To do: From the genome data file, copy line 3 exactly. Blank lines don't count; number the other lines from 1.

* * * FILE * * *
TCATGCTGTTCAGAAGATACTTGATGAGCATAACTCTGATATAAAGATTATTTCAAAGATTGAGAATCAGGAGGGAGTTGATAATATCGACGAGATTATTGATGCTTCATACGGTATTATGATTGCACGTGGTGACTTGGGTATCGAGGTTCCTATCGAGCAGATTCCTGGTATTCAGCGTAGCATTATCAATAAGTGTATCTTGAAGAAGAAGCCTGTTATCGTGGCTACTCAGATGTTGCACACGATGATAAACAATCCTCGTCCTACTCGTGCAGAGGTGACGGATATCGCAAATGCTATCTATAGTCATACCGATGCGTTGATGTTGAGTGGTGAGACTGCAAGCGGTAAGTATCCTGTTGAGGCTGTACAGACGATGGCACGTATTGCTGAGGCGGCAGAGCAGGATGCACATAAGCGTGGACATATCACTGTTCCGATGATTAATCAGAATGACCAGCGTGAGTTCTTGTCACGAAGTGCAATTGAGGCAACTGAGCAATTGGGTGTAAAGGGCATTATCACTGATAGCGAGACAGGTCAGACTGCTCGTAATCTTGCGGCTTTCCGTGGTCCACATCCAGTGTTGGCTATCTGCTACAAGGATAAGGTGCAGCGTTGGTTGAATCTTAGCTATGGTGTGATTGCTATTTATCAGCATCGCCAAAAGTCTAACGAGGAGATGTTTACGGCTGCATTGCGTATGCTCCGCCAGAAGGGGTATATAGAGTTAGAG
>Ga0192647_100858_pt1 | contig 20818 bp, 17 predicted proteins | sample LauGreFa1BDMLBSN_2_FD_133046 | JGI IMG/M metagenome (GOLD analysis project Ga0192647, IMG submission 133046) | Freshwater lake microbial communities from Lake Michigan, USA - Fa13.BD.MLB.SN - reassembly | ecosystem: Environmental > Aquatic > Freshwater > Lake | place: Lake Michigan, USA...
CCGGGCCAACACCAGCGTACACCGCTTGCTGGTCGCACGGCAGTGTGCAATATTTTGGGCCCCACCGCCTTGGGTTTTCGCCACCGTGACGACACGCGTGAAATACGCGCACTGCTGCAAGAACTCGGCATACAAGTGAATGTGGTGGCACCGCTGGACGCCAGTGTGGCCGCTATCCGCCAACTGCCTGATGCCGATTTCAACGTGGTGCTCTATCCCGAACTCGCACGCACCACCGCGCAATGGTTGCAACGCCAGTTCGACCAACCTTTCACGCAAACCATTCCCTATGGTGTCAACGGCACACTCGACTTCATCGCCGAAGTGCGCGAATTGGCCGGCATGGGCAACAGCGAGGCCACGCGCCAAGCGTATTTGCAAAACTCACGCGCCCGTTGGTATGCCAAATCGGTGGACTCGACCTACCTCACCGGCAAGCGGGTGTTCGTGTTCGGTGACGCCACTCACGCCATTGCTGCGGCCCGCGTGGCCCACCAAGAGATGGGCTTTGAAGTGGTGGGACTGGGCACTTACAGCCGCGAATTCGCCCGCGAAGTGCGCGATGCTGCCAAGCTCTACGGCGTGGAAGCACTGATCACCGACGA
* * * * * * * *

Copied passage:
CCGGGCCAACACCAGCGTACACCGCTTGCTGGTCGCACGGCAGTGTGCAATATTTTGGGCCCCACCGCCTTGGGTTTTCGCCACCGTGACGACACGCGTGAAATACGCGCACTGCTGCAAGAACTCGGCATACAAGTGAATGTGGTGGCACCGCTGGACGCCAGTGTGGCCGCTATCCGCCAACTGCCTGATGCCGATTTCAACGTGGTGCTCTATCCCGAACTCGCACGCACCACCGCGCAATGGTTGCAACGCCAGTTCGACCAACCTTTCACGCAAACCATTCCCTATGGTGTCAACGGCACACTCGACTTCATCGCCGAAGTGCGCGAATTGGCCGGCATGGGCAACAGCGAGGCCACGCGCCAAGCGTATTTGCAAAACTCACGCGCCCGTTGGTATGCCAAATCGGTGGACTCGACCTACCTCACCGGCAAGCGGGTGTTCGTGTTCGGTGACGCCACTCACGCCATTGCTGCGGCCCGCGTGGCCCACCAAGAGATGGGCTTTGAAGTGGTGGGACTGGGCACTTACAGCCGCGAATTCGCCCGCGAAGTGCGCGATGCTGCCAAGCTCTACGGCGTGGAAGCACTGATCACCGACGA